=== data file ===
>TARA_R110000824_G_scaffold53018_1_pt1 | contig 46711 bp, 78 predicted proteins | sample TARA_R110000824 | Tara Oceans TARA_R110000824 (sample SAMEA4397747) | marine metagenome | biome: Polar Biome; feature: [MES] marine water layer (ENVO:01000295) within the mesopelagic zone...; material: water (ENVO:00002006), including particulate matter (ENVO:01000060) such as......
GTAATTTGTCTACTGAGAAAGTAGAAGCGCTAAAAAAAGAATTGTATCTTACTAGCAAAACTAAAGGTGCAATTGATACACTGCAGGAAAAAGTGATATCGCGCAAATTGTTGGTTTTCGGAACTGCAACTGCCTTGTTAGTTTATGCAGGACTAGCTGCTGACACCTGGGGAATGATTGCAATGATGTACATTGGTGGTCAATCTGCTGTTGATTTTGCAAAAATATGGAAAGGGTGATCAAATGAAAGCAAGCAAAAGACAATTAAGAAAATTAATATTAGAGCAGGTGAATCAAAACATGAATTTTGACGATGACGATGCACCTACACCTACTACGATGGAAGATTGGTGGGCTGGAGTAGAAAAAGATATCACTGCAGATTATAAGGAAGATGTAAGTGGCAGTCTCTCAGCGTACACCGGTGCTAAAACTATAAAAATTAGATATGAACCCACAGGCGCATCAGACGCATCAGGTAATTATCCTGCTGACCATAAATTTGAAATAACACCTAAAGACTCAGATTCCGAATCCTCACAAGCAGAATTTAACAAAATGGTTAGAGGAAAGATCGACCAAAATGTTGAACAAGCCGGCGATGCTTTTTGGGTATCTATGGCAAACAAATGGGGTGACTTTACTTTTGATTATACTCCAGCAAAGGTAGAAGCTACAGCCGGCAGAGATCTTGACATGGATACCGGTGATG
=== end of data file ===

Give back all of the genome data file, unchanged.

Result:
>TARA_R110000824_G_scaffold53018_1_pt1 | contig 46711 bp, 78 predicted proteins | sample TARA_R110000824 | Tara Oceans TARA_R110000824 (sample SAMEA4397747) | marine metagenome | biome: Polar Biome; feature: [MES] marine water layer (ENVO:01000295) within the mesopelagic zone...; material: water (ENVO:00002006), including particulate matter (ENVO:01000060) such as......
GTAATTTGTCTACTGAGAAAGTAGAAGCGCTAAAAAAAGAATTGTATCTTACTAGCAAAACTAAAGGTGCAATTGATACACTGCAGGAAAAAGTGATATCGCGCAAATTGTTGGTTTTCGGAACTGCAACTGCCTTGTTAGTTTATGCAGGACTAGCTGCTGACACCTGGGGAATGATTGCAATGATGTACATTGGTGGTCAATCTGCTGTTGATTTTGCAAAAATATGGAAAGGGTGATCAAATGAAAGCAAGCAAAAGACAATTAAGAAAATTAATATTAGAGCAGGTGAATCAAAACATGAATTTTGACGATGACGATGCACCTACACCTACTACGATGGAAGATTGGTGGGCTGGAGTAGAAAAAGATATCACTGCAGATTATAAGGAAGATGTAAGTGGCAGTCTCTCAGCGTACACCGGTGCTAAAACTATAAAAATTAGATATGAACCCACAGGCGCATCAGACGCATCAGGTAATTATCCTGCTGACCATAAATTTGAAATAACACCTAAAGACTCAGATTCCGAATCCTCACAAGCAGAATTTAACAAAATGGTTAGAGGAAAGATCGACCAAAATGTTGAACAAGCCGGCGATGCTTTTTGGGTATCTATGGCAAACAAATGGGGTGACTTTACTTTTGATTATACTCCAGCAAAGGTAGAAGCTACAGCCGGCAGAGATCTTGACATGGATACCGGTGATG